Lithium: Assessing the impact of higher freight rates on future lithium production costs

The International Maritime Organisation has proposed to reduce the limit of sulphur in marine fuels from 2020 which could have a notable impact on some sectors of global lithium production. The new legislation will ban ships that do not have the equipment to remove sulphur from carrying fuel that has a sulphur content greater than 0.5% (down from the 3.5% limit currently in place). To comply, ships will either need to install scrubbers to remove the sulphur or change to using low-sulphur fuels. With widespread installation of sulphur scrubbers looking unfeasible, however, the change in fuel type will come at significant cost. Around half of the variable cost of running a shipping line is currently taken up by fuel, and with the price premium between existing heavy fuel oil and low-sulphur alternatives widening, the impact on global freight rates is expected to be significant.

Roskill view: Using Roskill’s Lithium Cost Model Service, we can assess the potential impact that these changes will have on the lithium supply chain. The sectors most exposed to global shipping rates are those that source large volumes of feedstock from overseas, namely Chinese refineries reliant on imported mineral concentrate and plants processing direct shipping ore (DSO) from Australia.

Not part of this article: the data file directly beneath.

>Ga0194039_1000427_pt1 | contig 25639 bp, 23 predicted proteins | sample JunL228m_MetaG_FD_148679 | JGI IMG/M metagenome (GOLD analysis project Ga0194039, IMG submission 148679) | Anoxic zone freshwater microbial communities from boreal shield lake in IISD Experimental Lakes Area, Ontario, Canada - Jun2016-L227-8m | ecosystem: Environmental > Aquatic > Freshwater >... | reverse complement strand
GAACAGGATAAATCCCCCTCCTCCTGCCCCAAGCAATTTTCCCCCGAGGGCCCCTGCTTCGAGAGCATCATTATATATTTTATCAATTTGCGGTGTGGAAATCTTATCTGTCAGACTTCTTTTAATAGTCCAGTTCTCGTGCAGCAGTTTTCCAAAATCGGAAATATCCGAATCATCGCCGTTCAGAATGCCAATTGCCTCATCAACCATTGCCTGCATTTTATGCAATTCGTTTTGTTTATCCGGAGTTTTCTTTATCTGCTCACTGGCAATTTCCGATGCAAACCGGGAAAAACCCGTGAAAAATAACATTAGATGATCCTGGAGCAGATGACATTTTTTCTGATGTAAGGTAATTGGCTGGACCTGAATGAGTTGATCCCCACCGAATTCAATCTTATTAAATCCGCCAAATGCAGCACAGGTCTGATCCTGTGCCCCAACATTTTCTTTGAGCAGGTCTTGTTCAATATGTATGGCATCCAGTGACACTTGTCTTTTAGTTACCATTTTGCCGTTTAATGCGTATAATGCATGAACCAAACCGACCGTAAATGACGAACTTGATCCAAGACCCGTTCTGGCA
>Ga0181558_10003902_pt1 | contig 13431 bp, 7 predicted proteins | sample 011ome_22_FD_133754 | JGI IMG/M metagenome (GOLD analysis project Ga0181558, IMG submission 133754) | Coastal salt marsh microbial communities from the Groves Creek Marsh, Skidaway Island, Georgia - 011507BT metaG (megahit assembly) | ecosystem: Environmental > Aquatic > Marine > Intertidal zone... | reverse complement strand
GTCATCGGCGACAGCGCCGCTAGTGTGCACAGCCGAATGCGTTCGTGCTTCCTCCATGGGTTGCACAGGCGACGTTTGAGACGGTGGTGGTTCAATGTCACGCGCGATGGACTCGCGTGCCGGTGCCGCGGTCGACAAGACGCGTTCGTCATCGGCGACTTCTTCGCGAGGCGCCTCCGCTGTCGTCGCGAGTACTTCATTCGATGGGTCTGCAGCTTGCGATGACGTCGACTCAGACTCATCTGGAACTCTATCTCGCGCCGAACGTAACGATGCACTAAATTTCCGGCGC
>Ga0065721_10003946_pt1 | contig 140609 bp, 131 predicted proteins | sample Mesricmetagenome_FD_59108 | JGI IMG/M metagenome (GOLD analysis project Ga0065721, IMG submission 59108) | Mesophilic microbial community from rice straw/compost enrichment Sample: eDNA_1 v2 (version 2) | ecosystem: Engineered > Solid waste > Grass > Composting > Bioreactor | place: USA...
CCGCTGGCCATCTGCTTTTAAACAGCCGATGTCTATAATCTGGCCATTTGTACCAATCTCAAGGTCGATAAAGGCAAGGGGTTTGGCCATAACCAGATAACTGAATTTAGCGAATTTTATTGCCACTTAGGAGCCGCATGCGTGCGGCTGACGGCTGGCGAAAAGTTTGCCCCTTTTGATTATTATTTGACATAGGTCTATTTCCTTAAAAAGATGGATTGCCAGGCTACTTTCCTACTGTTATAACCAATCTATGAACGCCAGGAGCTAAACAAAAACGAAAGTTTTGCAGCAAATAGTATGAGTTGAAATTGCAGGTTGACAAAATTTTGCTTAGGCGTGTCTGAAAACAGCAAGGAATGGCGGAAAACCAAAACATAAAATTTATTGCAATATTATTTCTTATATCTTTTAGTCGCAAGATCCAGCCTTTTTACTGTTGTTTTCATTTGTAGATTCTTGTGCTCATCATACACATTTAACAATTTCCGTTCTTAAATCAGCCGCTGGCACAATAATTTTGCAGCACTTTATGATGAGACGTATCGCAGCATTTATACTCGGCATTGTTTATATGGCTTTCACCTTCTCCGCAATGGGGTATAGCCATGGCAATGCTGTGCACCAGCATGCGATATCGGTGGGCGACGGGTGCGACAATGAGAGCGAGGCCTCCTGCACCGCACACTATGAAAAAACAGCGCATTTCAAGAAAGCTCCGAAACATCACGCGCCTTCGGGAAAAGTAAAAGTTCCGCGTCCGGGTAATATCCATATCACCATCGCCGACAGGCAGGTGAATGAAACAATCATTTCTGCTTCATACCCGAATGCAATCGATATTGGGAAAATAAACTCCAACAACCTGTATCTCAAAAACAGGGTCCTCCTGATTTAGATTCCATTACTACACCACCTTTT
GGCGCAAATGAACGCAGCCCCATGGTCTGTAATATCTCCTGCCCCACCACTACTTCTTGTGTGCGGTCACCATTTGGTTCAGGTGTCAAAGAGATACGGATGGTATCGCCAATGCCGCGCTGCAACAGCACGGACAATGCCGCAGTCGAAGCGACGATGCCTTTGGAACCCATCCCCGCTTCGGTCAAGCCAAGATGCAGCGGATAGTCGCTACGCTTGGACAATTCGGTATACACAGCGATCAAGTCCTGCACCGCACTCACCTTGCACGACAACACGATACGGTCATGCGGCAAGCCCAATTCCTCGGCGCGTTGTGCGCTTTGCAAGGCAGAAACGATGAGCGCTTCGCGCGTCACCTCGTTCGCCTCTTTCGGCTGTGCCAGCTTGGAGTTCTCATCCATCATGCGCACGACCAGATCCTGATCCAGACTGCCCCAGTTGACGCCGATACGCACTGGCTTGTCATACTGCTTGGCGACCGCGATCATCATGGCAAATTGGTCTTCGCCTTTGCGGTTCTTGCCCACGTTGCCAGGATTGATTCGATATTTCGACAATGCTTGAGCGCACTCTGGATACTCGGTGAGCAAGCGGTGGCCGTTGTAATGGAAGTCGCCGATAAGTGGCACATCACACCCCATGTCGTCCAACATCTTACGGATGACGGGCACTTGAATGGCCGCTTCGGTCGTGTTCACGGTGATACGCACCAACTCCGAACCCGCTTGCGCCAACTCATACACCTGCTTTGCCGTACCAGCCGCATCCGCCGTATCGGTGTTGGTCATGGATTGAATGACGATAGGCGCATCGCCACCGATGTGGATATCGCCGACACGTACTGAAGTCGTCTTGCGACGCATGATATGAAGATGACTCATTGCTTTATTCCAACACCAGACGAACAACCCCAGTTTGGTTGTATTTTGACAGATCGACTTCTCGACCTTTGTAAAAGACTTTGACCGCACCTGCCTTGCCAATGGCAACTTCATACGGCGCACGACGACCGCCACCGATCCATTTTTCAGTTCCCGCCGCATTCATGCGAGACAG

To gauge the potential impact, we have modelled the implications of a 25% increase in shipping costs between China and Western Australia, which is forecast to a be a significant source of future lithium supply. Looking first at the cost of producing lithium carbonate from spodumene concentrate, here the impact on production costs would be relatively modest, adding around $50 (or just 1%) to the cost of producing a tonne of lithium carbonate. The impact on material produced from DSO would be far greater, however, given the significantly larger volumes of material that have to be transported to make a tonne of lithium carbonate. In this instance, a 25% increase in shipping costs would add nearly US$300/t to the final refined production cost of lithium carbonate. The implications on the global supply chain are even more significant when you consider that lithium carbonate produced from DSO is already amongst the highest cost in the industry, and this development continues to highlight the precarious position of lithium DSO mines and projects.

Roskill’s Lithium: Global Industry, Markets & Outlook report was published in June 2018. For more information or to download the brochure or sample pages, click here.

To discuss the lithium market with Roskill, contact David Merriman: or Robert Baylis: